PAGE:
The most humble, unassuming city in America, Los Angeles, is finally getting its due, as we learned by way of Art Info that The Getty Foundation has announced that it will be donating an additional $2.8 million to various city museums and libraries to study and show off local art made in post-World War II. The money will largely be put to use in further connecting outlets for a big, citywide, multi-museum series exhibitions in 2011, all under the banner of “Pacific Standard Time: Art in L.A. 1945-1980.” From the main Getty-funded hubs in the mass-project, like the Los Angeles County Museum of Art and the Hammer Museum, they’ll also get collaborations from outlets like the Film Forum and the Chicano Studies Research Center at UCLA, as well as even branching out as far as Santa Barbara and San Diego, all thanks to Getty’s loose wallet. Here’s a bit:
The Getty Foundation, the philanthropic branch of the trust, has already awarded about $2.7 million to local museums and libraries to catalog archives that document L.A.’s cultural flowering. Today it is expected to announce an additional $2.8 million in grants to 15 Southern California institutions for a batch of 2011 exhibitions exploring the development of the local art scene, sources close to the Getty say.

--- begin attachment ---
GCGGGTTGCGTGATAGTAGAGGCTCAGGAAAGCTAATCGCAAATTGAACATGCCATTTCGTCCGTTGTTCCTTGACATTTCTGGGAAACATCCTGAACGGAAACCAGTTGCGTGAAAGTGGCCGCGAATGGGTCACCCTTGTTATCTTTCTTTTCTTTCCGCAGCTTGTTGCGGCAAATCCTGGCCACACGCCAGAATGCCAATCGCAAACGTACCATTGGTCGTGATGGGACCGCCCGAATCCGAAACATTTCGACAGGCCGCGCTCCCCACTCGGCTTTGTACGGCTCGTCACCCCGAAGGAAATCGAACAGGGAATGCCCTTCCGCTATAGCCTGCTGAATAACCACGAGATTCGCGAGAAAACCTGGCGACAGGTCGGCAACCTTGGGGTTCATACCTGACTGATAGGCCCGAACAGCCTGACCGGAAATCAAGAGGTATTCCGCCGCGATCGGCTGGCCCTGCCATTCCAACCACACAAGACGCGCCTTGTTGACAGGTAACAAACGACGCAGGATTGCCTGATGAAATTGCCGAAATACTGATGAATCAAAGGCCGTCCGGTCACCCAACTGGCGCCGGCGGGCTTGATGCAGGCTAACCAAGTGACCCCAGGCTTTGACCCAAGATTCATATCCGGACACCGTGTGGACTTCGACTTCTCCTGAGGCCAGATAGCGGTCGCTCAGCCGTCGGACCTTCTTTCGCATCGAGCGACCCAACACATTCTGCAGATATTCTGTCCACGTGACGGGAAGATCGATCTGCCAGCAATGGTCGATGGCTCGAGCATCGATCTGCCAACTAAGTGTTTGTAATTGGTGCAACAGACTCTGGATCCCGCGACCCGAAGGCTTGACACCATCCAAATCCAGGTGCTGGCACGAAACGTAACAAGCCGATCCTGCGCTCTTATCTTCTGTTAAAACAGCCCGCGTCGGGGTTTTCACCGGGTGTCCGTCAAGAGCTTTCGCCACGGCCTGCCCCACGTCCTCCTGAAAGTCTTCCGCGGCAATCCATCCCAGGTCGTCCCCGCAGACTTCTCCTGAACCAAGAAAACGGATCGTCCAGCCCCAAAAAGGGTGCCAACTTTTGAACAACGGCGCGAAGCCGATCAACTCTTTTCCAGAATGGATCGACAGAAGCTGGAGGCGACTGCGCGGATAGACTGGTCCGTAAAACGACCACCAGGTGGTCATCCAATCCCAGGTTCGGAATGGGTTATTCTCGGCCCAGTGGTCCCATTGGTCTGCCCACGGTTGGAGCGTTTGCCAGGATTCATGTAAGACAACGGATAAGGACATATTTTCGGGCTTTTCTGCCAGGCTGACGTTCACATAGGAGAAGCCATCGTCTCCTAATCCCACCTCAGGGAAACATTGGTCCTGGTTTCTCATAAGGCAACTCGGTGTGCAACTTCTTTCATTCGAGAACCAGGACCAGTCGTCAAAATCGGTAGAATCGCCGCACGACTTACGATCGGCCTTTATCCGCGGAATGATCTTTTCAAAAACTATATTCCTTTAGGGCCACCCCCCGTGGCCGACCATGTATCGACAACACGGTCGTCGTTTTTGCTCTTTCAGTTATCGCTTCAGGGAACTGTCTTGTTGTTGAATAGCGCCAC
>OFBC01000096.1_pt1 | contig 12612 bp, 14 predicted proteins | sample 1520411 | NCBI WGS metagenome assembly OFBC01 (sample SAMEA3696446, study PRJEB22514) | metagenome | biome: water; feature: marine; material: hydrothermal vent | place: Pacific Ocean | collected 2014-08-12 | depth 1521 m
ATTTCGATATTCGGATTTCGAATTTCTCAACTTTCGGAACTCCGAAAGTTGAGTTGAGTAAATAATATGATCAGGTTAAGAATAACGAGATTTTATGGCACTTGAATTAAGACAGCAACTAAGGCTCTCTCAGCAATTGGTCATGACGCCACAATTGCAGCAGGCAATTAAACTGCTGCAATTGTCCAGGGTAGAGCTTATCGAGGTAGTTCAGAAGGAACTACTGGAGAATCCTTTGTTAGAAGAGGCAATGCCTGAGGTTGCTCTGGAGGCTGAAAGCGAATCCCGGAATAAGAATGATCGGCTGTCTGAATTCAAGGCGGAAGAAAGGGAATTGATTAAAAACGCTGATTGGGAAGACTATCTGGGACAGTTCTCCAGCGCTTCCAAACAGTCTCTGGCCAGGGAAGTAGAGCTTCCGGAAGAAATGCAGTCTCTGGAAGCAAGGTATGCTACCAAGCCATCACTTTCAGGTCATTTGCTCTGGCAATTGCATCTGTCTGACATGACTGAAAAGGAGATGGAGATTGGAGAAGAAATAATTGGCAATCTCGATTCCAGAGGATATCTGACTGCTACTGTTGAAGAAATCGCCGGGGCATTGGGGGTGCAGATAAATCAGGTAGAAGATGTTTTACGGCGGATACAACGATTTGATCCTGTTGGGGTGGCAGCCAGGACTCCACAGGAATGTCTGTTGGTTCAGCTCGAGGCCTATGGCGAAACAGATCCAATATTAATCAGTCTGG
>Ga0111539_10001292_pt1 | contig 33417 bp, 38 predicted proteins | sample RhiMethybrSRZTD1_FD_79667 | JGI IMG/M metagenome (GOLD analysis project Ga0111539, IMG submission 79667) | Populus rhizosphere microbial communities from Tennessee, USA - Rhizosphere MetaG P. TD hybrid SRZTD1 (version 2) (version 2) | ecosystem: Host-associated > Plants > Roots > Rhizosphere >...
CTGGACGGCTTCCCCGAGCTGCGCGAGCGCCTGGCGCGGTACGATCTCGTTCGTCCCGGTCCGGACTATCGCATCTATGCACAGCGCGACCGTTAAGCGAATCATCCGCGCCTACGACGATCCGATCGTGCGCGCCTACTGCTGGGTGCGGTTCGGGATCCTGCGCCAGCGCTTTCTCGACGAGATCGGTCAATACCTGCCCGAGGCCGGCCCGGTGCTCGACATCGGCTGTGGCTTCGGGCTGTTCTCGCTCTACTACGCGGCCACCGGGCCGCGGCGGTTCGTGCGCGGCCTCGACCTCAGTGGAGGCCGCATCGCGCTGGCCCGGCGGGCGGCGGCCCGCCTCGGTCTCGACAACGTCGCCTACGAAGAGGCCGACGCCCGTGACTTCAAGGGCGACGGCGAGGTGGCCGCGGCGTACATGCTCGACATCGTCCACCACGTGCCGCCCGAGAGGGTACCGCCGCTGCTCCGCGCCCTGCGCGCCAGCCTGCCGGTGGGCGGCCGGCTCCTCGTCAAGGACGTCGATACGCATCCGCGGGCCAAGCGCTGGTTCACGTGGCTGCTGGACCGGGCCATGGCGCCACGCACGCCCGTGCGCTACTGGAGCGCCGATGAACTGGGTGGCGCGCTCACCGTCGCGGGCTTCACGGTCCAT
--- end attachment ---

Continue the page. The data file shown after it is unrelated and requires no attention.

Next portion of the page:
As reported Sunday in The Times‘ Calendar section, in 2011 the Getty Museum will present a survey of Southern California painting and sculpture from the late 1940s to the early 1970s
And for a review of previous introspection, don’t miss the LA Times‘ blog, Culture Monster, which offers this look back at the city’s recent past of admiring itself in the mirror.